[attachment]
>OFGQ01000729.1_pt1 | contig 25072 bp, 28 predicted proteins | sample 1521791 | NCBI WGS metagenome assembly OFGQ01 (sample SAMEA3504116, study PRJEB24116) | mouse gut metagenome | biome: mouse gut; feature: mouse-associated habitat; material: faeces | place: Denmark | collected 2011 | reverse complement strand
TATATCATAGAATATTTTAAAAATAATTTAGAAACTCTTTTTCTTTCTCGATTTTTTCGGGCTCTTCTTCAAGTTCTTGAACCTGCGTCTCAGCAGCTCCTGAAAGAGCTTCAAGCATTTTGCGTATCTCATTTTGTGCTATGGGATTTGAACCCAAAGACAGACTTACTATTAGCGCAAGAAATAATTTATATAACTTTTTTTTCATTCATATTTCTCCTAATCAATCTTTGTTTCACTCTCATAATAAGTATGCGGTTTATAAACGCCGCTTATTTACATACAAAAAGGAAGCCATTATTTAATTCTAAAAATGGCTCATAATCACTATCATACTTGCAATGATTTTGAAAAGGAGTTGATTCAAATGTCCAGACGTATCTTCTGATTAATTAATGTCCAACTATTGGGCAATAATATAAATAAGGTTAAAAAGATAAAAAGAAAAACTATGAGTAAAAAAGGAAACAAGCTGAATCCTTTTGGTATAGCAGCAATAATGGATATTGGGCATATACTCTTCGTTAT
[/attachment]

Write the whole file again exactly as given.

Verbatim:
>OFGQ01000729.1_pt1 | contig 25072 bp, 28 predicted proteins | sample 1521791 | NCBI WGS metagenome assembly OFGQ01 (sample SAMEA3504116, study PRJEB24116) | mouse gut metagenome | biome: mouse gut; feature: mouse-associated habitat; material: faeces | place: Denmark | collected 2011 | reverse complement strand
TATATCATAGAATATTTTAAAAATAATTTAGAAACTCTTTTTCTTTCTCGATTTTTTCGGGCTCTTCTTCAAGTTCTTGAACCTGCGTCTCAGCAGCTCCTGAAAGAGCTTCAAGCATTTTGCGTATCTCATTTTGTGCTATGGGATTTGAACCCAAAGACAGACTTACTATTAGCGCAAGAAATAATTTATATAACTTTTTTTTCATTCATATTTCTCCTAATCAATCTTTGTTTCACTCTCATAATAAGTATGCGGTTTATAAACGCCGCTTATTTACATACAAAAAGGAAGCCATTATTTAATTCTAAAAATGGCTCATAATCACTATCATACTTGCAATGATTTTGAAAAGGAGTTGATTCAAATGTCCAGACGTATCTTCTGATTAATTAATGTCCAACTATTGGGCAATAATATAAATAAGGTTAAAAAGATAAAAAGAAAAACTATGAGTAAAAAAGGAAACAAGCTGAATCCTTTTGGTATAGCAGCAATAATGGATATTGGGCATATACTCTTCGTTAT